From 2007 to 2011 the number of methamphetamine-related emergency room visits rose over 150 percent. For the past decade, methamphetamine has frequently been one of the top 10 drugs responsible for overdose deaths in the U.S.

A person who overdoses on meth is at an increased risk for heart attack, stroke, organ damage and death. In 2016 alone, 7,663 Americans lost their lives to a methamphetamine overdose.

Methamphetamine is one of the most potent stimulants available today. Meth can be found in the form of illicitly produced substances, and it’s also available as a prescription drug. Meth is taken orally, snorted, injected or smoked. All forms of meth can lead to addiction and overdose.

The illicit version, the more potent of the two forms, is a liquid, powder or glass-like crystal known as crystal meth. Other names for illicit meth include crank, glass, ice, and speed. The prescription tablet form of methamphetamine, Desoxyn, is a medication used to treat ADHD or to assist weight loss.

Meth’s initial, intense high lasts anywhere from five to 30 minutes, depending on how the drug is used. The overall effects that follow can last six to 12 hours and end in an intense comedown or “crash.”

Symptoms of Meth Overdose

Methamphetamine is a psychomotor stimulant, meaning that it stimulates a person’s central nervous system. This causes a person’s physical and mental processes to speed up, sometimes to dangerous and even life-threatening levels. The more meth a person uses, the faster the central nervous system operates.

Meth is commonly used in binges or “runs.” While on a meth run, a person might take the drug every few hours for several days straight. During this time, they usually don’t eat or sleep, and these behaviors weaken their body even further.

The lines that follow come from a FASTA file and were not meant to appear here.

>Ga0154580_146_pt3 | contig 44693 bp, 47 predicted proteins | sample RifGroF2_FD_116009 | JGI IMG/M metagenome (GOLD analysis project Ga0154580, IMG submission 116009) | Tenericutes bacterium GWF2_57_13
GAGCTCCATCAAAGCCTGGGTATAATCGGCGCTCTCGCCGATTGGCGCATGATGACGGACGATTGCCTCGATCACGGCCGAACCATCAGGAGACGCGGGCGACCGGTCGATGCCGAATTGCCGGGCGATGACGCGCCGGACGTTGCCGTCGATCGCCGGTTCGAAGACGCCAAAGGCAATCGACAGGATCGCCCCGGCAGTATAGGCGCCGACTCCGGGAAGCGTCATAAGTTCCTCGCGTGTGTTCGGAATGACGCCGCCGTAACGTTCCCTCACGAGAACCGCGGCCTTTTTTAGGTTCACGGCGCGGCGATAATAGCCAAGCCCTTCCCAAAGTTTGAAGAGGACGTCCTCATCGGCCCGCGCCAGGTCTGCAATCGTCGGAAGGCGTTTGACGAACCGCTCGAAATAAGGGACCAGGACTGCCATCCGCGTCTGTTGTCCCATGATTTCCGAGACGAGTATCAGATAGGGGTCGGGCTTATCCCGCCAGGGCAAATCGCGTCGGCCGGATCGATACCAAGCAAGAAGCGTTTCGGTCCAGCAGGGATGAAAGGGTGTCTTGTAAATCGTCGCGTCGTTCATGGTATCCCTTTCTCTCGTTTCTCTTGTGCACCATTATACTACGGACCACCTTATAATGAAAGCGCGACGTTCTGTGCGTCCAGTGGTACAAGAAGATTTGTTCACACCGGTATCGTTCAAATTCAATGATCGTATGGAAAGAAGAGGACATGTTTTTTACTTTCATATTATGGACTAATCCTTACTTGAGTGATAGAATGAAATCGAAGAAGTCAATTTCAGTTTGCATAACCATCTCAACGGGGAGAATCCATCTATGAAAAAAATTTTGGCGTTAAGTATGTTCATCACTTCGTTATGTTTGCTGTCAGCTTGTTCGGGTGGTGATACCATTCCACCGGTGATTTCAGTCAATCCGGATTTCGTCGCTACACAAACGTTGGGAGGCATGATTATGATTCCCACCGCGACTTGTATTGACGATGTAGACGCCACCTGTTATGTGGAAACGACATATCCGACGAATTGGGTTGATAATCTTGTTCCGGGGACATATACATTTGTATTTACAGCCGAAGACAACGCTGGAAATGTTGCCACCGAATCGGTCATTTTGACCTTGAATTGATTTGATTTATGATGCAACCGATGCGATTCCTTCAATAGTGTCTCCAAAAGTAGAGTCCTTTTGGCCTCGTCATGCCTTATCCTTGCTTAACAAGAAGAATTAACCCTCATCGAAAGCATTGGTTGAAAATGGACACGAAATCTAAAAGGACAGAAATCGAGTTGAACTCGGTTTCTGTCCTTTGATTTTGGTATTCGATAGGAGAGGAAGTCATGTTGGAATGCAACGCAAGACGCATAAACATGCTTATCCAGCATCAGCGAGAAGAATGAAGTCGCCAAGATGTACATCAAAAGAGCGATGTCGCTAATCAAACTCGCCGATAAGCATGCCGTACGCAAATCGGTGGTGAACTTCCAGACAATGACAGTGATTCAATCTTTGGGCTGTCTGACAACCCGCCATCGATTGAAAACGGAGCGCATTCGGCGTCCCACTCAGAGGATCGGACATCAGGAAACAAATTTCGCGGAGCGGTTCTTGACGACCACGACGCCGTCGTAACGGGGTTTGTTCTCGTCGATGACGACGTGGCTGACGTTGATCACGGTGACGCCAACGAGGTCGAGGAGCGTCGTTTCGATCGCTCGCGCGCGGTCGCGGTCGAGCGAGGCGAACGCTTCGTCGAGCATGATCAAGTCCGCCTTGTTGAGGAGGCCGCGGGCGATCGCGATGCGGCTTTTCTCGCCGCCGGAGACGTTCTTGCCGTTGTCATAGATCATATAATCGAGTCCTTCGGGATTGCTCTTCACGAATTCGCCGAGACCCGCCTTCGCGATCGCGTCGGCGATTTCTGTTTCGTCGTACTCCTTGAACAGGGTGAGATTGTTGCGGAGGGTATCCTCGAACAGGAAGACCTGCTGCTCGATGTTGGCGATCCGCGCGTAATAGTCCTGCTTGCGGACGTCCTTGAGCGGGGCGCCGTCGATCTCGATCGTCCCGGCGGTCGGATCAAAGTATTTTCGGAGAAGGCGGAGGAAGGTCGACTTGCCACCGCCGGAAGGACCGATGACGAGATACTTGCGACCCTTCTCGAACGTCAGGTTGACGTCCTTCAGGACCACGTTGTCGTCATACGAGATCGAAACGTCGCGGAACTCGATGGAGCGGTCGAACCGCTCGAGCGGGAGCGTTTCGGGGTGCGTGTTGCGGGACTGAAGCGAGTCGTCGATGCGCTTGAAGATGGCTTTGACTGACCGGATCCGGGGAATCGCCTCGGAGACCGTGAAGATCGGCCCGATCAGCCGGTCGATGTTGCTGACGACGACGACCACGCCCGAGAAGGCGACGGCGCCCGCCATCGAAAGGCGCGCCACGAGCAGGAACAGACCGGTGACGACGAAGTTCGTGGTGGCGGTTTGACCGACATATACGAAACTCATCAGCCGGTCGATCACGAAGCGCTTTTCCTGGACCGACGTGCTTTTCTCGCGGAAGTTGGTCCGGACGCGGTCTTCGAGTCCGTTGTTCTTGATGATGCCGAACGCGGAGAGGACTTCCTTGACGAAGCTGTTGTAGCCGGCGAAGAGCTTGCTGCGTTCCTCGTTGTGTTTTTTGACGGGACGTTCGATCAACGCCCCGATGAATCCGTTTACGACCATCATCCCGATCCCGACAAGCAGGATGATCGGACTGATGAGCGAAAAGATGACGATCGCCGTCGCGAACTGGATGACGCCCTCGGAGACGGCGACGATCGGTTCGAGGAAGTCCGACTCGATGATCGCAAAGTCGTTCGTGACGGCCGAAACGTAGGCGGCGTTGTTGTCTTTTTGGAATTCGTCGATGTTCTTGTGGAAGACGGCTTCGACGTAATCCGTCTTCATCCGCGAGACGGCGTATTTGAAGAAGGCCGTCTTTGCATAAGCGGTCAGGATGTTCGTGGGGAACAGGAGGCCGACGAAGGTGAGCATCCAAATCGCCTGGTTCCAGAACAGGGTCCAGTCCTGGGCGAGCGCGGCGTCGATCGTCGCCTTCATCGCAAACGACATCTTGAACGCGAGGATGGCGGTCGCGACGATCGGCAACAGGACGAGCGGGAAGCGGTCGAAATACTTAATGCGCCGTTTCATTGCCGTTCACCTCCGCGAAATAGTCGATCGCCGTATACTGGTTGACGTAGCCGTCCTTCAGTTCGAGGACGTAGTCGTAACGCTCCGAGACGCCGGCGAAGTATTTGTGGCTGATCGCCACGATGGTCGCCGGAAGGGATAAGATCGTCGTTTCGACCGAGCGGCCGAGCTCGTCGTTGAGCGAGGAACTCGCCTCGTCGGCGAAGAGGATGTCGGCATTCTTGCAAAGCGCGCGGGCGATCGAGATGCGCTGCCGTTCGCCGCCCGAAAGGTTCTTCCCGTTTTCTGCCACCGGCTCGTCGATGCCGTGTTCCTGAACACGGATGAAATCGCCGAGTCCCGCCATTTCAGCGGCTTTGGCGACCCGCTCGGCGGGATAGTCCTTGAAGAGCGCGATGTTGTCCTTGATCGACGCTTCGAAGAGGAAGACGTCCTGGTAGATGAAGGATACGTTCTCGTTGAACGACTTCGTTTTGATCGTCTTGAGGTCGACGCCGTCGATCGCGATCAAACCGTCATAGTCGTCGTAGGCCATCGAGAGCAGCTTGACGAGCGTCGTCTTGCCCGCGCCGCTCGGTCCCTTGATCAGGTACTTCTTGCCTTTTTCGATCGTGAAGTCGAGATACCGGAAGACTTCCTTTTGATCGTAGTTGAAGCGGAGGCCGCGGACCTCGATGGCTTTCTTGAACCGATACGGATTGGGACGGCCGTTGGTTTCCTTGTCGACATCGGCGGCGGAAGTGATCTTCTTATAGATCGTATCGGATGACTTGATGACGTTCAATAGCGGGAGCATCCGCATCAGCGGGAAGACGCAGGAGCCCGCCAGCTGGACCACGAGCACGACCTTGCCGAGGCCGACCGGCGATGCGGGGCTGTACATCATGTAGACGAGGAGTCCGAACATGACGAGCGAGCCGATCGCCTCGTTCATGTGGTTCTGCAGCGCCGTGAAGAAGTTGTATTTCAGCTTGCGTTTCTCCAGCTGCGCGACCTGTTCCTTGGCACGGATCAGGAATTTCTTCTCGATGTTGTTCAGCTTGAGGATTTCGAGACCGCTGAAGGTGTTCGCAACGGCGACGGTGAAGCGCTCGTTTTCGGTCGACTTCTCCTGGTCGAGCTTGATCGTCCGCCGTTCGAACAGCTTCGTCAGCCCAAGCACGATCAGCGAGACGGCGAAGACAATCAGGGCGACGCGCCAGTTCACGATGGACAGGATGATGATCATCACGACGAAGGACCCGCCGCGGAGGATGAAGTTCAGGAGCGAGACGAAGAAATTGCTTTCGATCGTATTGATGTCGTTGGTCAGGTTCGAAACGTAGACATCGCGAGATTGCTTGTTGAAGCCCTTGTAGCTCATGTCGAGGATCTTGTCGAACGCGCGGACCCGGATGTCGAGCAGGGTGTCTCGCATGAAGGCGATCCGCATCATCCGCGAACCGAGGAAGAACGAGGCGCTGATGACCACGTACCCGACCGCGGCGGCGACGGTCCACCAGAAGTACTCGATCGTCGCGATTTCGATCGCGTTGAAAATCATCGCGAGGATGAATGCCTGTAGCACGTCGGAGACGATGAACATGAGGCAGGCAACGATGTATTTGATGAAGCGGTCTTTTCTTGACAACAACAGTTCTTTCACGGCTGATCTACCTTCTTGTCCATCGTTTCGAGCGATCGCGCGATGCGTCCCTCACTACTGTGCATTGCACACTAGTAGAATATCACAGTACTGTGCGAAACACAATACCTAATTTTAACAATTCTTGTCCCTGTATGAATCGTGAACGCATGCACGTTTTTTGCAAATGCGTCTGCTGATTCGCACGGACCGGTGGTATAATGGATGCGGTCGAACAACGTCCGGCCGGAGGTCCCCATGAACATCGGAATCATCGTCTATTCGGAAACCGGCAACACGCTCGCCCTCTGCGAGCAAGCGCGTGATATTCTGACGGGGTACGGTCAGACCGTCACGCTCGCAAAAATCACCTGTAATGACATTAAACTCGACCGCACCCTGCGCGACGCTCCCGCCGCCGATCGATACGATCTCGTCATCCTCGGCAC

As the drug reaches toxic levels and the CNS continues to speed up, basic, life-sustaining bodily functions go into overdrive. The heightened rates of central nervous system activity can cause harm to a person’s body and brain, and this damage may become fatal.

At the point of overdose, a person’s blood pressure, breathing, heart rate and temperature increase to levels that compromise important organs. As this occurs, a person may exhibit the following signs of overdose:

  • agitation
  • physical aggression
  • restlessness
  • chest pain
  • confusion
  • hallucinations
  • intense stomach pain
  • tremor
  • irregular or quickened heartbeat
  • panic
  • paranoia
  • rapid breathing or trouble breathing
  • seizures
  • loss of consciousness
  • cardiac arrest

A fatal methamphetamine overdose is often preceded by convulsions and coma.

While people who frequently abuse large amounts of the drug typically experience many overdoses, even short-term use of meth can cause an overdose. In fact, a person can overdose the very first time they try meth. Even chronic meth abusers can overdose from a single hit.

People who use meth often combine it with other drugs. Polydrug abuse makes fatal overdose and overdose-related complications even more of a threat. A 2016 CDC report stated that “nearly 20% of the overdose deaths involving methamphetamine also involved heroin.”

The most common substances found in methamphetamine-related emergency room visits include:

  • marijuana
  • alcohol
  • opioids/opiates
  • amphetamines
  • cocaine
  • benzodiazepines
  • heroin

The Dangers Of Meth

Overstimulation of the central nervous system can induce an extremely high body temperature and dangerously high blood pressure. These and other changes can cause stroke, heart attack and organ problems, including kidney failure. Without prompt medical treatment, these conditions can become fatal.

Should a person survive a meth overdose, they’re not necessarily in the clear. They are likely to have suffered permanent damage that could cause major physical and mental health problems, including:

  • chronic anxiety and psychosis
  • destroyed muscle tissue, leading to amputation
  • heart problems
  • impaired mental functioning
  • kidney failure, requiring dialysis

To prevent these and other serious methamphetamine-related health consequences, it’s critical to quickly seek help for meth abuse, addiction, and overdose.

Care and Treating A Meth Overdose

Contact emergency medical services as soon as an overdose is suspected. It’s always important to do this quickly no matter the symptoms, but in particular, if a person is having a seizure, acting in a violent manner or having trouble breathing, this should be done immediately.

Medical professionals may ask for information on the overdosing individual, including: